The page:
No postshock H I gas is detected in the shocked region where $\rm H_2$ was observed. We derive an upper limit of 5 $\times $ $10^6~M_{\odot}$ based on the lowest H I contour close to the shock. A two-temperature fit of the $\rm H_2$ excitation diagram gives T=185 K and T=675 K for the two gas components. Most of the gas mass is contained in the lower temperature component, which represents a mass of warm $\rm H_2$ of 3 $\times $ $10^{7}~M_{\odot}$ (Appleton et al. 2006) within the aperture ${\cal A}$. Published CO observations do not constrain the total $\rm H_2$ mass in the preshock and postshock gas. Given the uncertainties on the preshock gas masses, one cannot infer a precise mass of cold molecular gas.

The mass of hot plasma is derived from the O'Sullivan et al. (2008) Chandra observations in the region observed by Spitzer. The absorption-corrected X-ray luminosity is 1.2 $\times $ 1040 erg s-1 within the aperture ${\cal A}$. Using Eq. (2), this corresponds to a mass of 1.4 $\times $ $10^{7}~M_{\odot}$. This is 2-3 times the mass of the preshock hot plasma. O'Sullivan et al. (2008) report variations of the average proton density in the range $n_{\rm H} = 1.2{-}2.3$ $\times $ 10-2 cm-3. The density peaks close to the area ${\cal A}$. We adopt a hot plasma density of $n_{\rm H} \simeq 0.02$ cm-3 where $\rm H_2$ has been detected. This is in agreement with the value obtained by Trinchieri et al. (2005). The postshock gas pressure is given by

\begin{displaymath}%
\frac{P_{\rm ps}}{k_{\rm B}} = 2.2 \times 10^5 ~ \frac{0.6 ...
...ac{T_{\rm ps}}{5 \times 10^{6}~\rm K} \right)~\rm K~cm^{-3}.\;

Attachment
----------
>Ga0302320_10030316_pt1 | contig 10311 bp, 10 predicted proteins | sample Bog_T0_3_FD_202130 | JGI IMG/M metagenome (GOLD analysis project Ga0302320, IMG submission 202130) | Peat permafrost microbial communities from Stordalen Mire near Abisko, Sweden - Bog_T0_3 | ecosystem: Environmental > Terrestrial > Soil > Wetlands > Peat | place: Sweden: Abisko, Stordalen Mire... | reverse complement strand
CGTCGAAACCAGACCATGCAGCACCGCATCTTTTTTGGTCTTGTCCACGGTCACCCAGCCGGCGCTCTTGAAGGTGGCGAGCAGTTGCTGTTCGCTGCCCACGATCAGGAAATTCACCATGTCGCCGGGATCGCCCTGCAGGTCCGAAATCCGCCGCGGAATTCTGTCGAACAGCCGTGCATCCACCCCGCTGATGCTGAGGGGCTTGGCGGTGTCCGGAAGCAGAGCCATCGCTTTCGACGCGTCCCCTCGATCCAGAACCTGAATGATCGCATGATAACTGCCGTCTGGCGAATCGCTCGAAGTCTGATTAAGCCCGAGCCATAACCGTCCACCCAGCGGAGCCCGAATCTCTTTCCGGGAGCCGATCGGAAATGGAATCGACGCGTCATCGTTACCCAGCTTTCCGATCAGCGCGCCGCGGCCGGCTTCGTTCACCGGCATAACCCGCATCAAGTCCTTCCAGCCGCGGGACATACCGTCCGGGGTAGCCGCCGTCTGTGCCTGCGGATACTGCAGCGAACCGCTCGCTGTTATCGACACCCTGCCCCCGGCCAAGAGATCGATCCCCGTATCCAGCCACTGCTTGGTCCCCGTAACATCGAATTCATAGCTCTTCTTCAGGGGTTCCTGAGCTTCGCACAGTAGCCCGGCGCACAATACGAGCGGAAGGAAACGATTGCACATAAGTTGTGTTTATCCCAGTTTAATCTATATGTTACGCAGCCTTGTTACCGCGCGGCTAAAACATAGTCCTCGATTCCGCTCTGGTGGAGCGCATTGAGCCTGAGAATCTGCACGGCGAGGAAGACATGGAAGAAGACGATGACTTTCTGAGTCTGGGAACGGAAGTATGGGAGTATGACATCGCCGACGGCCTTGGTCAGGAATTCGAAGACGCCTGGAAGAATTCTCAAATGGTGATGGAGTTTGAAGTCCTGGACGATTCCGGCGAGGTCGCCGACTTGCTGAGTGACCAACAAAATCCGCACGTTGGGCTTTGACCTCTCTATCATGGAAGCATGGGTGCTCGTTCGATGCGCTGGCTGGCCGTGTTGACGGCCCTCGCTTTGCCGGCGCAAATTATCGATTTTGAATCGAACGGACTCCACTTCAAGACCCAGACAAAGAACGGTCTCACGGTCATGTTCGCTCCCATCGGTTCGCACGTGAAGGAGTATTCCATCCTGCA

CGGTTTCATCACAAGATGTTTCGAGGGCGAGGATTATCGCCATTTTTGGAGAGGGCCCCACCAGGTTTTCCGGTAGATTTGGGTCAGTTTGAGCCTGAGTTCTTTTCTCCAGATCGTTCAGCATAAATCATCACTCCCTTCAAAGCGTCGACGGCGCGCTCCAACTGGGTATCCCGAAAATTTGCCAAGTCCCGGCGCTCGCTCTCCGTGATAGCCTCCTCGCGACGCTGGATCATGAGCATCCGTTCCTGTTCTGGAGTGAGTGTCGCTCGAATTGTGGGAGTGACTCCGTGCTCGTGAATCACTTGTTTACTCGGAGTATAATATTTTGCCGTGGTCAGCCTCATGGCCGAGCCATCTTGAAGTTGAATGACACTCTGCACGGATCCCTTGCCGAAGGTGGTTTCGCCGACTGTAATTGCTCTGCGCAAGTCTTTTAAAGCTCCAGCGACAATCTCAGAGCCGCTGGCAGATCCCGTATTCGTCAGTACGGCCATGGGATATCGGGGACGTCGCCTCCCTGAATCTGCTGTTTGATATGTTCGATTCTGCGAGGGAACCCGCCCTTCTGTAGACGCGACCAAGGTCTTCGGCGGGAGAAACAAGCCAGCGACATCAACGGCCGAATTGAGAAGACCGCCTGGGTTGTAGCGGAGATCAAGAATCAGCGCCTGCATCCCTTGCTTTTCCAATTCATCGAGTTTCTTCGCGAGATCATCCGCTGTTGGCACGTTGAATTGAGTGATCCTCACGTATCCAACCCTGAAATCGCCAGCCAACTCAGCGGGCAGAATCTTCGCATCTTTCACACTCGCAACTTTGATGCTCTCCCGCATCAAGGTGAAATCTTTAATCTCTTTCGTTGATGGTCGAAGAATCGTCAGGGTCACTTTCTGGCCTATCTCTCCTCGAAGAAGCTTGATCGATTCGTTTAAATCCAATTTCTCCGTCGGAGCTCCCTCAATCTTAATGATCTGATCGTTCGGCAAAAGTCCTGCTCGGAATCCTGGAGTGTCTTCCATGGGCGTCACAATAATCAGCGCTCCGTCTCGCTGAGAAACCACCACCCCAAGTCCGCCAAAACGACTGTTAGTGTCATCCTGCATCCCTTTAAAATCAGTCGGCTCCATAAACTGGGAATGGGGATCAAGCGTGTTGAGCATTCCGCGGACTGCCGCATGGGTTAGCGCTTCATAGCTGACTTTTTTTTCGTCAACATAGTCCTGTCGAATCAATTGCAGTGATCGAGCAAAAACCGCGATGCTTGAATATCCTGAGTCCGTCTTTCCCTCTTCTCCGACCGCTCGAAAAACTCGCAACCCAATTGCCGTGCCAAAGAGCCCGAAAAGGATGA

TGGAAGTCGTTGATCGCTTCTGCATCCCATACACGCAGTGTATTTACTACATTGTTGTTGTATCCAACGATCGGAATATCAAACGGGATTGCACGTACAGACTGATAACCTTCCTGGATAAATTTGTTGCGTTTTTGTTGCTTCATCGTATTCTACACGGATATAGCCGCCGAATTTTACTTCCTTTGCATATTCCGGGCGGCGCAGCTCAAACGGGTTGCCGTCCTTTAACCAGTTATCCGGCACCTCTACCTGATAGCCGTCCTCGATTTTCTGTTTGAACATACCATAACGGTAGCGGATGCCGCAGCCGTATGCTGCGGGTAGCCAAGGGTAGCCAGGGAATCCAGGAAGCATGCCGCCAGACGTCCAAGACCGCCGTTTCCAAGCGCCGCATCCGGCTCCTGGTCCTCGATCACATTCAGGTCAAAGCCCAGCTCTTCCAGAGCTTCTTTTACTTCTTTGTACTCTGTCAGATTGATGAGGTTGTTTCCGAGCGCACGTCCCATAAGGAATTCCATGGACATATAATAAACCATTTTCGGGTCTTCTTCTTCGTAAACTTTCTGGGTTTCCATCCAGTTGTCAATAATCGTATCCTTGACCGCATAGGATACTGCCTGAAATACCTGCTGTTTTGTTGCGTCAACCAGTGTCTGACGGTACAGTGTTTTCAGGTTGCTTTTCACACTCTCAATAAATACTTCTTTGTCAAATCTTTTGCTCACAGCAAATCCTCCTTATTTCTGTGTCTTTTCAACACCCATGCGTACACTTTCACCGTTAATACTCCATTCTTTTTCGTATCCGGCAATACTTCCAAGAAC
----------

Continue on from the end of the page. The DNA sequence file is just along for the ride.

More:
\end{displaymath} (3)

In the tenuous gas this pressure remains almost constant during the collision time scale since the plasma does not have the time to cool nor to expand significantly. The isobaric gas cooling time scale can be estimated as the ratio of the internal energy of the gas to the cooling rate:

\begin{displaymath}%
t_{\rm cool} = \frac{5/2 ~ k_{\rm B} ~ T_{\rm X}}{n_{\rm H}...
... ~ \left( \frac{0.02~\rm cm^{-3}}{n_{\rm H}} \right)~\rm yr.\;
\end{displaymath} (4)

This cooling time is significantly longer than the age of the shock. In the right hand side of Eq. (4), we use the power-law fit of the Z=1 cooling efficiency given in Gnat & Sternberg (2007) (consistent with Sutherland & Dopita 1993). If the metallicity of the pre-shocked tidal filament was sub-solar, this would increase the cooling time of the gas still further. O'Sullivan et al. (2008) found a best fit to their X-ray spectrum for $Z=0.3~Z_{\odot}$.

The mass of the ionized H II gas is derived from the emission measure of H$~ \alpha$ observations:

\begin{displaymath}%
M_{\rm H\begin{scriptsize}II\end{scriptsize}} \simeq 1.2 \t...
....92} \left( \frac{10~\rm cm^{-3}}{n_{\rm H}} \right)~M_{\odot}
\end{displaymath} (5)

where ${\cal F}_{\rm H\alpha}$ [W m-2] is the flux of the $H_{\alpha}$ line scaled to the aperture ${\cal A}$ and $n_{\rm H}$ the gas proton density. For SQ, the observed $H_{\alpha}$ flux is ${\cal F}_{\rm H\alpha} = 5.1$ $\times $ 10-18 W m-2 (Xu et al. 2003). At the SQ postshock pressure, the gas density at 104 K is $n_{\rm H} \simeq 10$ cm-3.

2.3 Extinction and UV field

Xu et al. (2003) have interpreted their non-detection of the H$_{\beta}$ line as an indication of significant extinction ( $E(\rm H_{\beta} - H_{\alpha}) > 1.2$, i.e. $A({\rm H}_{\alpha}) > 2.4$). However, more sensitive spectroscopy[*] by Duc et al. (private communication) show that the H$_{\beta}$ line is detected over the region observed with IRS at two velocity components ( ${\sim}5700$ and 6300 km s-1, corresponding to the intruder and the intra-group gas velocities). These observations show that the extinction is much higher (AV = 2.5) for the low-velocity gas component than for the high-velocity one. There are also large spatial variations of the extinction value for the intruder gas velocity close to this position, suggesting clumpiness of the gas within the disturbed spiral arm of NGC 7318b. An extinction of AV=0.3-0.9 is derived from the Balmer decrement for the intra-group tidal tail velocity, with much lower spatial variation. After subtraction of the foreground galactic extinction ( AV = 0.24), this gives an SQ ridge extinction AV in the range 0.1-0.7.